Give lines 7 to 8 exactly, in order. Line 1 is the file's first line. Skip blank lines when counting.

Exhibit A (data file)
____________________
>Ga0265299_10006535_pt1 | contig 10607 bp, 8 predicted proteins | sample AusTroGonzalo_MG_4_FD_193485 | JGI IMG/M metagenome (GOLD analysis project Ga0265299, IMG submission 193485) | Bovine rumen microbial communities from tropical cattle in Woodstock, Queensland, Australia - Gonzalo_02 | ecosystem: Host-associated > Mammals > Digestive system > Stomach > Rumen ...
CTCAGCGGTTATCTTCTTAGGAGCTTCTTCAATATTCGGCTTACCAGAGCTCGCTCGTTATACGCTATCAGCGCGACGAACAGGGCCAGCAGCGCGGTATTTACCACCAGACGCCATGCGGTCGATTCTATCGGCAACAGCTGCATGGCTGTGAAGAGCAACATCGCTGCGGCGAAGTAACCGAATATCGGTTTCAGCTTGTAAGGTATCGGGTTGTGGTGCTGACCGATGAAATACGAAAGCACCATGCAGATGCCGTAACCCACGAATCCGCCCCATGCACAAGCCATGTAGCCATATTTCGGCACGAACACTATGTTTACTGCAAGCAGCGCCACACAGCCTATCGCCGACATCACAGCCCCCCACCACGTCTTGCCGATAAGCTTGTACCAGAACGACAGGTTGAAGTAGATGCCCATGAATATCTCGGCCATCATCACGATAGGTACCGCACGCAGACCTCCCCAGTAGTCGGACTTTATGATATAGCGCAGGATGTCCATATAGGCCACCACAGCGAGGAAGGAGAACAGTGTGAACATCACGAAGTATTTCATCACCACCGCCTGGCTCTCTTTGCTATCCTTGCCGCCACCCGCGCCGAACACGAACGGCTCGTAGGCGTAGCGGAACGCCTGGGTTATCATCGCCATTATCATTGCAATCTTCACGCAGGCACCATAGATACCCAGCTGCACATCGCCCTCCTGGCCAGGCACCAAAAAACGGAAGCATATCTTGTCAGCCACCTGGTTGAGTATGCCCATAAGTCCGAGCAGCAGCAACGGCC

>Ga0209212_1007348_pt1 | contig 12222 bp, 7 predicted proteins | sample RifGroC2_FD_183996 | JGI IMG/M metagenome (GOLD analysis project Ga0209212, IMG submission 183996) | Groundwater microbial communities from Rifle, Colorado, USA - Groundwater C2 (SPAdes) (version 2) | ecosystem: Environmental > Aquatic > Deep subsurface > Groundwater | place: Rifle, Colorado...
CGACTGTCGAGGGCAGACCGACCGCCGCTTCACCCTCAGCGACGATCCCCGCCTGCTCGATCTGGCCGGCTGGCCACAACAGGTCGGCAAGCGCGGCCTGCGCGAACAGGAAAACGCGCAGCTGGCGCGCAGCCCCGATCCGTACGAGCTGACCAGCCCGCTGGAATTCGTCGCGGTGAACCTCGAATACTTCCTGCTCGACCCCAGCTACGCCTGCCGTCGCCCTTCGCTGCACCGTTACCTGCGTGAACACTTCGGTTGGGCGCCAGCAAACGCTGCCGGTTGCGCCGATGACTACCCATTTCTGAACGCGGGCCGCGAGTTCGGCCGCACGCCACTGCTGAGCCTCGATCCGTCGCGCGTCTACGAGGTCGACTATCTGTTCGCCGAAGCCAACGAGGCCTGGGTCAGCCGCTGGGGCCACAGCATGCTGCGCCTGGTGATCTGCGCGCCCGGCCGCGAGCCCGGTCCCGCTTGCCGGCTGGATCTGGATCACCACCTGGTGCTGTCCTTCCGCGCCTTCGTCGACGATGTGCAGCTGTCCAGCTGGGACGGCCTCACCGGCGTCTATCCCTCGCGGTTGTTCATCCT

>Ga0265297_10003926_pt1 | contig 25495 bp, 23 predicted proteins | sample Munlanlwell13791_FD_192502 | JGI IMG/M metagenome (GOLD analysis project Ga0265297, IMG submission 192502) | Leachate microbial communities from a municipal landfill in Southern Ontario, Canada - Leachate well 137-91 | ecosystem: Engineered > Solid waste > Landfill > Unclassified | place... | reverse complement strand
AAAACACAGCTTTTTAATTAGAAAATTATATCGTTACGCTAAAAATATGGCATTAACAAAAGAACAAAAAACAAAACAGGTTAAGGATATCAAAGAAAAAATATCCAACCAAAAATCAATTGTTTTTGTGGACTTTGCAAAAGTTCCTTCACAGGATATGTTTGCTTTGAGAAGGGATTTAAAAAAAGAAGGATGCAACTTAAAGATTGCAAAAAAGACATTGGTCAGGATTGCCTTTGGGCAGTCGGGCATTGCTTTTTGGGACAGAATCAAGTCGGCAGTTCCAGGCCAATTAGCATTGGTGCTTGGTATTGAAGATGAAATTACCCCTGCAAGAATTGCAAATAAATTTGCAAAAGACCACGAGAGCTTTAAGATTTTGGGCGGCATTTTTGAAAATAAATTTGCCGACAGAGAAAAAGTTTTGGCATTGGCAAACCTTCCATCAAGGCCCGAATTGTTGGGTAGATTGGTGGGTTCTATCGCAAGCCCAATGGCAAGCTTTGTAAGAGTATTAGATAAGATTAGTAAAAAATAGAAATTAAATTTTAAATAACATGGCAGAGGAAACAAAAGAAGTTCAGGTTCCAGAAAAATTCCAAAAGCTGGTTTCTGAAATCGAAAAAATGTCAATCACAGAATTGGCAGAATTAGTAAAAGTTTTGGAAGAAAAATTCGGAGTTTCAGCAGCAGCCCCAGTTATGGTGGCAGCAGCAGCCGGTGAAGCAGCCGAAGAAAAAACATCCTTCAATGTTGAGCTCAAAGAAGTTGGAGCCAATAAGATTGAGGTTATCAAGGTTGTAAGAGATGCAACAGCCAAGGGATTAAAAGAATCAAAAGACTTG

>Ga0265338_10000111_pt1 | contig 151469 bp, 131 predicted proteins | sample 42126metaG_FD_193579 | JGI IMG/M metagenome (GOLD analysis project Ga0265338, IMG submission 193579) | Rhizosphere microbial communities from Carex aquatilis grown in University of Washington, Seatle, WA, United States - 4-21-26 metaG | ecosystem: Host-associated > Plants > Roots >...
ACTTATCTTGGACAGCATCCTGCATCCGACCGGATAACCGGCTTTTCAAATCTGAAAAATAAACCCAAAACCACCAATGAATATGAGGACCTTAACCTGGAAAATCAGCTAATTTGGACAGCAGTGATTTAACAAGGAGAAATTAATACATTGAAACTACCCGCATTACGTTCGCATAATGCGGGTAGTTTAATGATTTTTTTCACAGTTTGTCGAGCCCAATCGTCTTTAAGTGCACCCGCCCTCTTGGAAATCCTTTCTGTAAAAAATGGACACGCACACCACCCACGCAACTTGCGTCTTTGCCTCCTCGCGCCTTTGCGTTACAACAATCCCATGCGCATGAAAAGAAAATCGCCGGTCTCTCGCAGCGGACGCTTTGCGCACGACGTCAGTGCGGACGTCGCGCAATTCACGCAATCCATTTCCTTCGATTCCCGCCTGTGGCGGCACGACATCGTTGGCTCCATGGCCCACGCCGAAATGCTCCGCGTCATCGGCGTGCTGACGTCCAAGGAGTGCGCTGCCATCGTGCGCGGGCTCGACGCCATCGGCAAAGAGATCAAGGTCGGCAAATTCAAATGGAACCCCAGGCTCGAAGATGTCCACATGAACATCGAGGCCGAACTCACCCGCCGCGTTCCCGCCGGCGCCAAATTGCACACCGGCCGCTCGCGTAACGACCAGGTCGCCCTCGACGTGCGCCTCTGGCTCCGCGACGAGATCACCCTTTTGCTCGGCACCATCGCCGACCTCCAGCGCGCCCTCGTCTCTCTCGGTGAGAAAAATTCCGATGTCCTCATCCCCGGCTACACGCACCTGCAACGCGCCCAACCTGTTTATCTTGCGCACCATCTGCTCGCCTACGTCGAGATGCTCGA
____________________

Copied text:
>Ga0265338_10000111_pt1 | contig 151469 bp, 131 predicted proteins | sample 42126metaG_FD_193579 | JGI IMG/M metagenome (GOLD analysis project Ga0265338, IMG submission 193579) | Rhizosphere microbial communities from Carex aquatilis grown in University of Washington, Seatle, WA, United States - 4-21-26 metaG | ecosystem: Host-associated > Plants > Roots >...
ACTTATCTTGGACAGCATCCTGCATCCGACCGGATAACCGGCTTTTCAAATCTGAAAAATAAACCCAAAACCACCAATGAATATGAGGACCTTAACCTGGAAAATCAGCTAATTTGGACAGCAGTGATTTAACAAGGAGAAATTAATACATTGAAACTACCCGCATTACGTTCGCATAATGCGGGTAGTTTAATGATTTTTTTCACAGTTTGTCGAGCCCAATCGTCTTTAAGTGCACCCGCCCTCTTGGAAATCCTTTCTGTAAAAAATGGACACGCACACCACCCACGCAACTTGCGTCTTTGCCTCCTCGCGCCTTTGCGTTACAACAATCCCATGCGCATGAAAAGAAAATCGCCGGTCTCTCGCAGCGGACGCTTTGCGCACGACGTCAGTGCGGACGTCGCGCAATTCACGCAATCCATTTCCTTCGATTCCCGCCTGTGGCGGCACGACATCGTTGGCTCCATGGCCCACGCCGAAATGCTCCGCGTCATCGGCGTGCTGACGTCCAAGGAGTGCGCTGCCATCGTGCGCGGGCTCGACGCCATCGGCAAAGAGATCAAGGTCGGCAAATTCAAATGGAACCCCAGGCTCGAAGATGTCCACATGAACATCGAGGCCGAACTCACCCGCCGCGTTCCCGCCGGCGCCAAATTGCACACCGGCCGCTCGCGTAACGACCAGGTCGCCCTCGACGTGCGCCTCTGGCTCCGCGACGAGATCACCCTTTTGCTCGGCACCATCGCCGACCTCCAGCGCGCCCTCGTCTCTCTCGGTGAGAAAAATTCCGATGTCCTCATCCCCGGCTACACGCACCTGCAACGCGCCCAACCTGTTTATCTTGCGCACCATCTGCTCGCCTACGTCGAGATGCTCGA